Paynesville – World leaders and representatives of various organizations have gathered again for another very important summit on climate change. The threat of climax change is becoming even more palpable as calls to reduce emission continue to heighten. The year’s conference has gained massive traction. So, what is COP26? Here are some basic facts you need to know.
Conference of the Parties of COP
COP is the Conference of the Parties. It can be traced back to the United Nation’s first major conference on the environment and development. The parties are the national and international governments of the world.
COP is intended to review the national communications and emission inventories submitted by all countries. Based on this information, the summit assesses the effects of the measures taken by nations and the progress made in achieving the ultimate objective of the convention. It is held once every year unless the parties decide otherwise.
The first COP summit was held in 1995 in Berlin, Germany where a mandate was adopted requesting countries to initiate talks to reduce emission beyond the year 2000. Two years of negotiations eventually led to the signing of the Kyoto Protocol in Japan at COP3, setting binding targets for 37 countries to reduce greenhouse gases.
The Paris Agreement adopted at COP21 also set long term goals for all nations to include reducing global greenhouse gas emission in order to limit increasing temperature to tow degree Celsius while pursing efforts to limit it to a further 1.5 degree Celsius.
The last summit, COP25, was held in Madrid Spain under the leadership of Chile. COP25. That gathering set an objective of going beyond the targets set in the Paris Agreement.
What’s happening this year?
COP26 is the biggest climate conference after the Paris Agreement and also tagged as the largest gathering of world leaders ever to be hosted by the UK. It is the first to review and strengthen the commitments of the Paris Agreement.
At this year COP 26 summit, around 120 world leaders have gathered in Glasgow, Scotland lunching two weeks of negotiations to accelerate action towards the goals of the Paris Agreement and the UN Framework Convention on Climate Change.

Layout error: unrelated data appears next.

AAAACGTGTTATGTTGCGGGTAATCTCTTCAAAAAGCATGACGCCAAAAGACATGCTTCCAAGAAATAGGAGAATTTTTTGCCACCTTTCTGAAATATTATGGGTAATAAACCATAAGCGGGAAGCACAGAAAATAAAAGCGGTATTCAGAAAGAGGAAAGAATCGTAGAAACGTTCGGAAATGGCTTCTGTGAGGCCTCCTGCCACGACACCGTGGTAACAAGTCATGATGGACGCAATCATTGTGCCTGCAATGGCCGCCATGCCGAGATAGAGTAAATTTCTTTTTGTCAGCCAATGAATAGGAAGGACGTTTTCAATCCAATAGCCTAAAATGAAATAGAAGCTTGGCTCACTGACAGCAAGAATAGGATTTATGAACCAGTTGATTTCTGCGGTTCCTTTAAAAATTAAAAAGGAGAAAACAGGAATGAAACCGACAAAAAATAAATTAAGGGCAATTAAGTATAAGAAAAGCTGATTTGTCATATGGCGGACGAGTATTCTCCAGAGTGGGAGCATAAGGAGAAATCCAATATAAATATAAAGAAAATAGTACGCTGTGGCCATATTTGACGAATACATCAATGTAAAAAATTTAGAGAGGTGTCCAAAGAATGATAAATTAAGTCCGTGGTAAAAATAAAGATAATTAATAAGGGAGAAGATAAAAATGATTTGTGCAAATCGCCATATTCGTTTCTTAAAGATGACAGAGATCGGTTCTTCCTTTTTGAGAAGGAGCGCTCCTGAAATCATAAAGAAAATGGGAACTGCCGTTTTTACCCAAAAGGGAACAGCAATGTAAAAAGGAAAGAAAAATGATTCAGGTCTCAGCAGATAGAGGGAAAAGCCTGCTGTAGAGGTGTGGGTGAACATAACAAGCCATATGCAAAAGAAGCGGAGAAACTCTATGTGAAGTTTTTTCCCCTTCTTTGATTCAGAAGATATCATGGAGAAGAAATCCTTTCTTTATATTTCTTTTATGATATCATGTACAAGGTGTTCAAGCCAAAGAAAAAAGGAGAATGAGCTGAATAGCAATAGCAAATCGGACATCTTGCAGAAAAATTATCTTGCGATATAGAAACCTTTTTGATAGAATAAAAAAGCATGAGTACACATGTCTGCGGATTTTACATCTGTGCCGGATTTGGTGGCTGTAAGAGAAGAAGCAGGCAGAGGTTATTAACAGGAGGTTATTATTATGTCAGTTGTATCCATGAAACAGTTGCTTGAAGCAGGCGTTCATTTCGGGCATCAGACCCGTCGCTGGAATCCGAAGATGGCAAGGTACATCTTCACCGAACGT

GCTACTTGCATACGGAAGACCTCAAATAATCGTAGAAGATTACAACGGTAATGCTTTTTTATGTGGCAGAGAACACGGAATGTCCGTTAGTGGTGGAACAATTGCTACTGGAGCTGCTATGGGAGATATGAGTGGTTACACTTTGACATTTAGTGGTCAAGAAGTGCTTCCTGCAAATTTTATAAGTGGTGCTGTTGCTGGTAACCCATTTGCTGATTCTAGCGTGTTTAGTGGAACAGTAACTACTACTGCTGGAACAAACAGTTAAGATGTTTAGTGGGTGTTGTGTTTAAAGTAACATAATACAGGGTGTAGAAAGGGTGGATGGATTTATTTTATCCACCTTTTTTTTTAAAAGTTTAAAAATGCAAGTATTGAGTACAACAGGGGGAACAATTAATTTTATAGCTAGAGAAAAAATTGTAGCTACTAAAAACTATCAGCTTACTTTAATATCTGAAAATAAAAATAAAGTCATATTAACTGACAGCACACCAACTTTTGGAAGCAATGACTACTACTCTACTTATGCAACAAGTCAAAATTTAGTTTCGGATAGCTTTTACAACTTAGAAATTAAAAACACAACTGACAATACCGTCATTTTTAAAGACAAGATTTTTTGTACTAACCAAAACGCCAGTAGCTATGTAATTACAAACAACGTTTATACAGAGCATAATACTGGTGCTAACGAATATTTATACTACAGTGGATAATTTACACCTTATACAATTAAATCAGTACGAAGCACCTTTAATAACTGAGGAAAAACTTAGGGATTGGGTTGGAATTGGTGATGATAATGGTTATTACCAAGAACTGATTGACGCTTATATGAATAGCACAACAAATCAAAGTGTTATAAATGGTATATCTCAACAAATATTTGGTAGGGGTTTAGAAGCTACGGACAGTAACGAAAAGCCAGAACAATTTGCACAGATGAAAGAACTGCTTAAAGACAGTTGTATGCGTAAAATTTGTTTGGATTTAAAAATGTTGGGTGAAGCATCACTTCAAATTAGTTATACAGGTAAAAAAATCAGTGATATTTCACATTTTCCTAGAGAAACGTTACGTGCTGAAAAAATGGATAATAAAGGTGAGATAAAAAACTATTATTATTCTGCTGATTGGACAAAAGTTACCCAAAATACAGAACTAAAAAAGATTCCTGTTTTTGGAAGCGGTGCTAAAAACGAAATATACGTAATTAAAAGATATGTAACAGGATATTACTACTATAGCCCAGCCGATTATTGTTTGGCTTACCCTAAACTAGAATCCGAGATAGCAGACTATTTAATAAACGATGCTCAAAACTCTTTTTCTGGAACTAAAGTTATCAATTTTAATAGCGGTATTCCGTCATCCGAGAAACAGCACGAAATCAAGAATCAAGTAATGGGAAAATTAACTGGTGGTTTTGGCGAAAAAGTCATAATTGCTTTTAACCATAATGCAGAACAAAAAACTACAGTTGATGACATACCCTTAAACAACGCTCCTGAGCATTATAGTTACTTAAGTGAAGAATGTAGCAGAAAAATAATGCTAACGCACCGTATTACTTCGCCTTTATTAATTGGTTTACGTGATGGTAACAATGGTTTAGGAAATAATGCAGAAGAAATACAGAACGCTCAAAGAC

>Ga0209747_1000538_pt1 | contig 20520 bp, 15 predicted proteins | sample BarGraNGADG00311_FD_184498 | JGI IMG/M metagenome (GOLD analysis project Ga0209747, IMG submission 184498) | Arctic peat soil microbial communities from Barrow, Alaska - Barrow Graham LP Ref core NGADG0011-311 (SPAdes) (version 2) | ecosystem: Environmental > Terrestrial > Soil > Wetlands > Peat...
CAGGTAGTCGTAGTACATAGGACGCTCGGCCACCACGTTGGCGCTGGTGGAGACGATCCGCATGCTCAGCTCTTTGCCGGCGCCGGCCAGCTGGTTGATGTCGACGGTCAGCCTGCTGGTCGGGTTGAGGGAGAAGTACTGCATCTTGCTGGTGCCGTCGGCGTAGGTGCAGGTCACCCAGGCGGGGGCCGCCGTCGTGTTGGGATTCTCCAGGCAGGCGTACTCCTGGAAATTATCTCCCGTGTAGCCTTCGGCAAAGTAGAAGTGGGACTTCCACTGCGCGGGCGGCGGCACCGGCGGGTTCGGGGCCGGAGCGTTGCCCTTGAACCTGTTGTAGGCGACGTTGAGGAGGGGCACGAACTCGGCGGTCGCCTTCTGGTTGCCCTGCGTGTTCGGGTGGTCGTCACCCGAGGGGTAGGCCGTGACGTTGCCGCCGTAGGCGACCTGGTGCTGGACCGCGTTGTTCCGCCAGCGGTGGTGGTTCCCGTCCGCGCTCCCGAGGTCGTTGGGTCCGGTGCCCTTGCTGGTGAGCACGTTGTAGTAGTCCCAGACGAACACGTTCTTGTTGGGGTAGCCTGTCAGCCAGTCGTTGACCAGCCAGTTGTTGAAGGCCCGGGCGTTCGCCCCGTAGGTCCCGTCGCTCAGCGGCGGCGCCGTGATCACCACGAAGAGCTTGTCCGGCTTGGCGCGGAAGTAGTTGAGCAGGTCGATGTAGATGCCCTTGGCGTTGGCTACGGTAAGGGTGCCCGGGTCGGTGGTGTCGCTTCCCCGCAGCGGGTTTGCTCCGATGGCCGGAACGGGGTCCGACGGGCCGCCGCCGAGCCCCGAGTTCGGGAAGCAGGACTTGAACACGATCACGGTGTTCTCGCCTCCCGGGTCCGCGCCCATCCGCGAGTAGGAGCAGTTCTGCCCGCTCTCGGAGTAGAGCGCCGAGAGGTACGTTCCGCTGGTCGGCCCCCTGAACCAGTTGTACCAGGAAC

What is being said at COP26?
There are over 100 world leaders attending the COP26 summit in Glasgow. Top world leaders at the summit include US President Joe Biden, UK Prime Minister Boris Johnson, France President Emmanuel Macron, and UN Secretary General Antonio Guterres.
Notable absentees are Russia President Vladimir Putin, China’s president Xi Jinping and Brazil President Jair Bolsonaro.
Many world leaders have made statements at the summit with US President Biden recommitted his country to the Paris Agreement, stressing that his administration will make “historic investment” in clean energy “to deal with climate crisis than any advance nation have ever made”.
According to The Guardian China President Xi Jinping, who is not attending the conference in person, in his written statement called on developed countries to help provide support for developing countries to do better in dealing with climate crisis.
UK Prime Minister Boris Johnson, who is the host of COP26, called on world leaders to “move from aspiration to action” in order to slow global warming.
At COP26, Liberia President George Weah, who was among world leaders to address the summit on the opening day, highlighted the imbalances in climate financing and made the case for additional financing support to countries like Liberia that has huge forest reserves.
President Weah proposed the establishment of the Africa Carbon Credit Trading Mechanism which, he said, will be a solution to the “mismatch in climate investment”.
What are COP26 Targets?
The goals of COP26 include securing global net zero by the year 2050 and halve emission by 2030 to reduce the world temperature to 1.5 degree Celsius — this means the balance between the amount of greenhouse gases produce and the amount remove from the atmosphere.
COP26 also seeks to adapt agreements to protect communities and natural habitats through protecting and restoring ecosystems, building defenses, warning systems, and resilient infrastructure.
The summit is also aiming to mobilize at least US$100 billion in climate finance per year to
deliver on achieving global net zero, which means emissions be balanced by also absorbing an equivalent amount from the atmosphere.
Some countries that are expected to benefit from the US$100 billion in climate finance are developing nations that are vulnerable to climate crisis such as Haiti, Myanmar, Sri Lanka, Puerto Rico, and Kenya among others.
According to the Global Climate Risk Index 2021, Mozambique, Zimbabwe and the Bahamas were the most affected countries by extreme weather events in 2019 followed by Japan, Malawi and Afghanistan.
Another target is for countries to work together to mitigate the challenges of the climate crisis. This includes finalizing the detailed rules book – this makes the Paris Agreement operational. It will enhance action to tackle climate crisis through collaboration amongst governments, businesses, and civil society.
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